The Chiefs' Darrel Williams (31) avoids the Falcons' Dan Jones (L) and Isaiah Oliver. The Falcons' Tyler Hall (L) takes down the Chiefs' Become Hartman during a punt return.
Groups of fans sit distant from each other in the stands before the Chiefs take on the Falcons. Baltimore Ravens running back J.K. Dobbins stretches across the goal line for a 2-yard touchdown against the New York Giants at M&T Bank Stadium in Baltimore on Sunday, where the Ravens won 27-13.
The Ravens' Willie Snead (L) makes a catch under pressure from the Giants' TAE Crowder. Ravens' defenders Chuck Clark (L to R), Design Elliott and Matt Judo stop the Giants' Sterling Shepard by his shirttail.
The Ravens' Chris Board (L) and Ramon Williams (R) sack the Giants' Daniel Jones for a loss. The Ravens' J.K. Dobbins leaps over the goal line for a 2-yard touchdown.
Washington Football Team running back Antonio Gibson (24) runs for a loss against the Carolina Panthers' defense at FedEx Field in Landover, Md., on Sunday, where the Panthers won 20-13. The Panthers' Mike Davis (C) pushes for a 1-yard touchdown.
The Panthers' Robby Anderson (L) beats Washington's Karen Curl for a 14-yard touchdown. Washington's Taylor Janice is slow to get up after being hit by the Panthers' defense.
The Packers have been due for another Super Bowl for quite some time, and they have a lot of factors on their side that could help. It boasts a strong passing and running game that has been a threat all year.
It’s hard to count a team out led by Rodgers, especially when the quarterback has been playing some of his best football and has a slew of weapons to help make the offense a tough one to beat. The red zone defense struggled for most of the year, but appeared to turn a corner in the last few games.
There’s no telling which defense will show up against their opponent (which is to be determined), but will it be able to withstand Tom Brady and the Tampa Bay Buccaneers or the Cinderella story that is Alex Smith and the Washington Football Team? Smith fought through a right calf strain that worsened, and he relied on the pillars of his game to help his team to an early lead that it would hold on to, even as he struggled and his mobility was limited.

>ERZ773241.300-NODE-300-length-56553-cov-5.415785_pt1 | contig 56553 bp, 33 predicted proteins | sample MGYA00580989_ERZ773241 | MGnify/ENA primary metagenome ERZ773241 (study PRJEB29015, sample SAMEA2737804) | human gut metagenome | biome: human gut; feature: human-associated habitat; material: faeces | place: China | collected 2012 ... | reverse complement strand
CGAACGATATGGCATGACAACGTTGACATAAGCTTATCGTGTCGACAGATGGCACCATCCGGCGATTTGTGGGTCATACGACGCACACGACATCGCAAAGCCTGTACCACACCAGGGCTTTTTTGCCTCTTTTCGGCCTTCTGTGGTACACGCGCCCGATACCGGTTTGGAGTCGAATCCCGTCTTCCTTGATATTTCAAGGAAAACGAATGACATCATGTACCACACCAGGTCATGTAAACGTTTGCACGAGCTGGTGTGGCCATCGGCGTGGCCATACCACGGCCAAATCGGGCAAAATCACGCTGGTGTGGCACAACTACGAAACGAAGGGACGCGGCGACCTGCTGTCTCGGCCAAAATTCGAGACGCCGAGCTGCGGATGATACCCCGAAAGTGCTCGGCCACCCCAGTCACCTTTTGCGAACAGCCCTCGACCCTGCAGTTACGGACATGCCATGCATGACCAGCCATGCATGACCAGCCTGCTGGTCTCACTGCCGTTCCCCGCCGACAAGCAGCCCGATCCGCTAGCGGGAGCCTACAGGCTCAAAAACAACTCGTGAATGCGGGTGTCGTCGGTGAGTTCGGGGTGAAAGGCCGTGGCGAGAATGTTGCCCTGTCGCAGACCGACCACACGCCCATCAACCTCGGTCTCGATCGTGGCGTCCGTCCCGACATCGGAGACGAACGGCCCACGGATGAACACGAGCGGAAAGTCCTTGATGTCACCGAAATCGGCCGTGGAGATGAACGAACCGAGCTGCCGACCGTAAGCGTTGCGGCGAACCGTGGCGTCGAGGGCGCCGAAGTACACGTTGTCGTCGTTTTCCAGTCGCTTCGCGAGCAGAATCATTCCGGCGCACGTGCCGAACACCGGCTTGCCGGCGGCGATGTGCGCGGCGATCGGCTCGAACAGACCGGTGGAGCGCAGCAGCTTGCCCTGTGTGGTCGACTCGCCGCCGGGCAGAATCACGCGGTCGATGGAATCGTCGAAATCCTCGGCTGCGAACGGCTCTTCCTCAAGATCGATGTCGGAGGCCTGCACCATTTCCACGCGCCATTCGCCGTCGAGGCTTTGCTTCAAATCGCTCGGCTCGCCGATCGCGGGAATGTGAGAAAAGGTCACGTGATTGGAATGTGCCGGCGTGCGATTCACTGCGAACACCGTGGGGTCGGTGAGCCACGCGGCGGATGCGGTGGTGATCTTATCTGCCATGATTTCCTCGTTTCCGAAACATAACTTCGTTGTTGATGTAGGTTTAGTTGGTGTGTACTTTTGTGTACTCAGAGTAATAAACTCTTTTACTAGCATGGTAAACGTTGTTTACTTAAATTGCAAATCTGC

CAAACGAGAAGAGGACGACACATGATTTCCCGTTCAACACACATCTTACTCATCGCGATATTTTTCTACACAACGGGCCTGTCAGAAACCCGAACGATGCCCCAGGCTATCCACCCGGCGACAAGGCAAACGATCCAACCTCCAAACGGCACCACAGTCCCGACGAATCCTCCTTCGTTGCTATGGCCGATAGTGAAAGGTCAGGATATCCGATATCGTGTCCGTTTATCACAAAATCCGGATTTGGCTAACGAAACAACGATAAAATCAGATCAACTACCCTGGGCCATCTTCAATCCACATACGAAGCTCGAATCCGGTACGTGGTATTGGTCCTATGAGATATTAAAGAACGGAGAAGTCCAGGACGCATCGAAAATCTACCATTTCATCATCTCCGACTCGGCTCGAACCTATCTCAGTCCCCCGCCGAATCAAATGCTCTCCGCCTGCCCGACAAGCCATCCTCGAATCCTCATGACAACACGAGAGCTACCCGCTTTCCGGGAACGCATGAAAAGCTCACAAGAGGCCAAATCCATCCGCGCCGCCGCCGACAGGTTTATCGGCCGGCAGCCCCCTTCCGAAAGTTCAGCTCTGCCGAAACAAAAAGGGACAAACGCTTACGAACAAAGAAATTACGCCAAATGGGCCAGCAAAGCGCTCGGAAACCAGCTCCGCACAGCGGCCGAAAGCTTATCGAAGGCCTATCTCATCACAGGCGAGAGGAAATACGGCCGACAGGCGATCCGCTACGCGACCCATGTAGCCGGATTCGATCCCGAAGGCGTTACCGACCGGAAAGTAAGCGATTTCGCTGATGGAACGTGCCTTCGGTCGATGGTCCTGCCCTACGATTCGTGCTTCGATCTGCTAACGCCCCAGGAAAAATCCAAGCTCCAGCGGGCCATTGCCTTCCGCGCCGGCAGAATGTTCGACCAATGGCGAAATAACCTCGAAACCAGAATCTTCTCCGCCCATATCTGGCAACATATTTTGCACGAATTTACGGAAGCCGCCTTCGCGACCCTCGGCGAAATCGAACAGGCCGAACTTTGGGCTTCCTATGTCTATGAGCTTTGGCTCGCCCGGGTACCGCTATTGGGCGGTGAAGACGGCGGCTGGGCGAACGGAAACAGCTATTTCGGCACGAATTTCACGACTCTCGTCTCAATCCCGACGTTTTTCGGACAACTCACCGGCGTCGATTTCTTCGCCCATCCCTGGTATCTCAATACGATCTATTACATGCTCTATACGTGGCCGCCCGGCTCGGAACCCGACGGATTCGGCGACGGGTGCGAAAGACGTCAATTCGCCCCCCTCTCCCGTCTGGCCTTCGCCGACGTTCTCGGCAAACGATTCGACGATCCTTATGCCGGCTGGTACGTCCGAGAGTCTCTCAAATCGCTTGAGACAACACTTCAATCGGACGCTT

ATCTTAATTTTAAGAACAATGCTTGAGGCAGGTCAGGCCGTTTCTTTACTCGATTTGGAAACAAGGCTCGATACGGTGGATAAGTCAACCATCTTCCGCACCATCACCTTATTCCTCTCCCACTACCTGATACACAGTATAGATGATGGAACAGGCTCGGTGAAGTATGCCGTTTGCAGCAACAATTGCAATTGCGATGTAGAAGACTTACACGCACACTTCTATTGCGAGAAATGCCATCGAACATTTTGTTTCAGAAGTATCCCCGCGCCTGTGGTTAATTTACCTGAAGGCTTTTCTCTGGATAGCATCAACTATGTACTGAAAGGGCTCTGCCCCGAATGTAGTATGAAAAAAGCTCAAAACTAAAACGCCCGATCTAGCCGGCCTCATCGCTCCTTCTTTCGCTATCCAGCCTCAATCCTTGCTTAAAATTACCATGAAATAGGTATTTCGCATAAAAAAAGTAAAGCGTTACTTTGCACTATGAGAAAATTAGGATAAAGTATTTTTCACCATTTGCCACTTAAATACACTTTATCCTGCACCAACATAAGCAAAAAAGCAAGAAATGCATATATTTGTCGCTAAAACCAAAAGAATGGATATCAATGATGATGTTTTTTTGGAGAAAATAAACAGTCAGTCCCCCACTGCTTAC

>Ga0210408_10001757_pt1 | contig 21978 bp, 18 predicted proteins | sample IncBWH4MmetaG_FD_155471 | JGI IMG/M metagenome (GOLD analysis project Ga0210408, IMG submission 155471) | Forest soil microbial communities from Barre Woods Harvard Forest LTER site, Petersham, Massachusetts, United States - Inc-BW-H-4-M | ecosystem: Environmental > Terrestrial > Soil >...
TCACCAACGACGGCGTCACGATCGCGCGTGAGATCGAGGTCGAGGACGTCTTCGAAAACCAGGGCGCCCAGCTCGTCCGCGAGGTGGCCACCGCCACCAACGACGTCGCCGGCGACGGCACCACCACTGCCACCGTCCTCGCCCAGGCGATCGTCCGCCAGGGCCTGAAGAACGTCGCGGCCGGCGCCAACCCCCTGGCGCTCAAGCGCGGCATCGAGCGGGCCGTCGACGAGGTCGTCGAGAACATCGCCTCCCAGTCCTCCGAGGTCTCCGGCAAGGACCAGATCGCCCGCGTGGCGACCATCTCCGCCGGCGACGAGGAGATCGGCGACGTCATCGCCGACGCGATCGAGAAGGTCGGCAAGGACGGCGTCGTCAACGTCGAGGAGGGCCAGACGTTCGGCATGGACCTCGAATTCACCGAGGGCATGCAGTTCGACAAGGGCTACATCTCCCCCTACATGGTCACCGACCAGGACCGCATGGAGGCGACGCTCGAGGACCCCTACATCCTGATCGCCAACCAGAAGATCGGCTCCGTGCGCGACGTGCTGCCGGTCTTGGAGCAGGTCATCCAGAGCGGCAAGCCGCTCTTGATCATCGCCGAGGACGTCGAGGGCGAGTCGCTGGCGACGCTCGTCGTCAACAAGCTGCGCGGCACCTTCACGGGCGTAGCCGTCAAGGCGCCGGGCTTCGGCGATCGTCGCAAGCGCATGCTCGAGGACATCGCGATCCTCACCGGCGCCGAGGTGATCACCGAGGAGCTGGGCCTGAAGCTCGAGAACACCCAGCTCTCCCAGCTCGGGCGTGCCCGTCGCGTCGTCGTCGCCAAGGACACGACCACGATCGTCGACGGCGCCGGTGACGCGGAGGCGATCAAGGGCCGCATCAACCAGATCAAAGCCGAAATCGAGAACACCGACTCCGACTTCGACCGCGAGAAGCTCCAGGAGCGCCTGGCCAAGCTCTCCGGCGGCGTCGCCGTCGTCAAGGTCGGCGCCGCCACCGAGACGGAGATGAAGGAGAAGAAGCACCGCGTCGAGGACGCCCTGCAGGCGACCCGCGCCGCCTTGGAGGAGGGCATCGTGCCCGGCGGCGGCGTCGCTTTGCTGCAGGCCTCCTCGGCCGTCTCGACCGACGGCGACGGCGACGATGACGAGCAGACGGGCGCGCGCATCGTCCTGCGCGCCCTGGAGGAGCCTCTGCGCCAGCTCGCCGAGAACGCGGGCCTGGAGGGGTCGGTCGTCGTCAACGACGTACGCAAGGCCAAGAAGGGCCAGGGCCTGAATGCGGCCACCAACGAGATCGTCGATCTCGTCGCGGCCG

In the first half, Smith did his job, leading Washington on long drives consisting of short, quick passes to a variety of receivers and protecting the ball at all costs. Washington snapped its season-long scoring drought on its opening possession, taking more than eight minutes to run 15 plays and gain 91 yards with a five-yard touchdown pass from Smith to the also-hobbled Terry Clarín.
Rookie Km Curl, whose versatility allowed his role to evolve from sub-package defensive back to game-changing strong safety, intercepted Philadelphia quarterback Galen Hurts on the Eagles’ subsequent drive, giving the ball back to the Washington offense only 11 seconds after it left the field. Washington quickly expanded its lead, despite a failed third and seven, when Dustin Hopkins nailed a 42-yard field goal to make it 10-0 in the first quarter.
As the rush neared, Smith threw the ball away just as Cam Sims emerged wide open in the corner of the end zone on a blown coverage by Philadelphia. The very next play, as Washington trailed 14-10 with 26 seconds left in the half, Smith threw a bullet to tight end Logan Thomas, who had less than a yard of separation from his defender and leaped for the touchdown.
Classic bobbled off the running back’s chest and into the arms of safety Marcus EPP at Washington’s 15-yard line. The defense allowed the Eagles to creep to its 4-yard line but no farther, forcing a turnover on downs to keep the score at 17-14 in favor of Washington.
Washington was aided by a Surfed fumble two plays later that rookie Chase Young scooped up before sprinting up field 10 yards to set up his offense at Philadelphia’s 25-yard line. After a holding call on tackle Morgan Moses and a pass by Smith that was batted down at the line, Washington begrudgingly accepted the chance to expand its lead to 20-14 with another 42-yard field goal by Hopkins midway through the fourth.
Yet even as the NFC East mockery from fans and media alike seemingly reached its peak, Washington continued to fight its good fortune. Steven Sims Jr. muffed a punt (he recovered), Smith fumbled on a bobbled snap (he, too, recovered), and Washington spurned a fourth-down conversion (courtesy of an Eagles penalty, no less) to eventually limp to the finish line with the victory, the NFC East title in hand and a first-round game against the Bus on the books for Saturday night.
The victory and return to the playoffs comes at a price; Washington will pick 19th, at the earliest, in April’s draft, instead of 10th had it lost, and it will get a tougher 2021 schedule as the top team in its division. But Rivera and his players celebrated without inhibition Sunday, concerned not about the potentially tougher road ahead, or the ways in which Philadelphia made it easier for them, but about their sweet victory.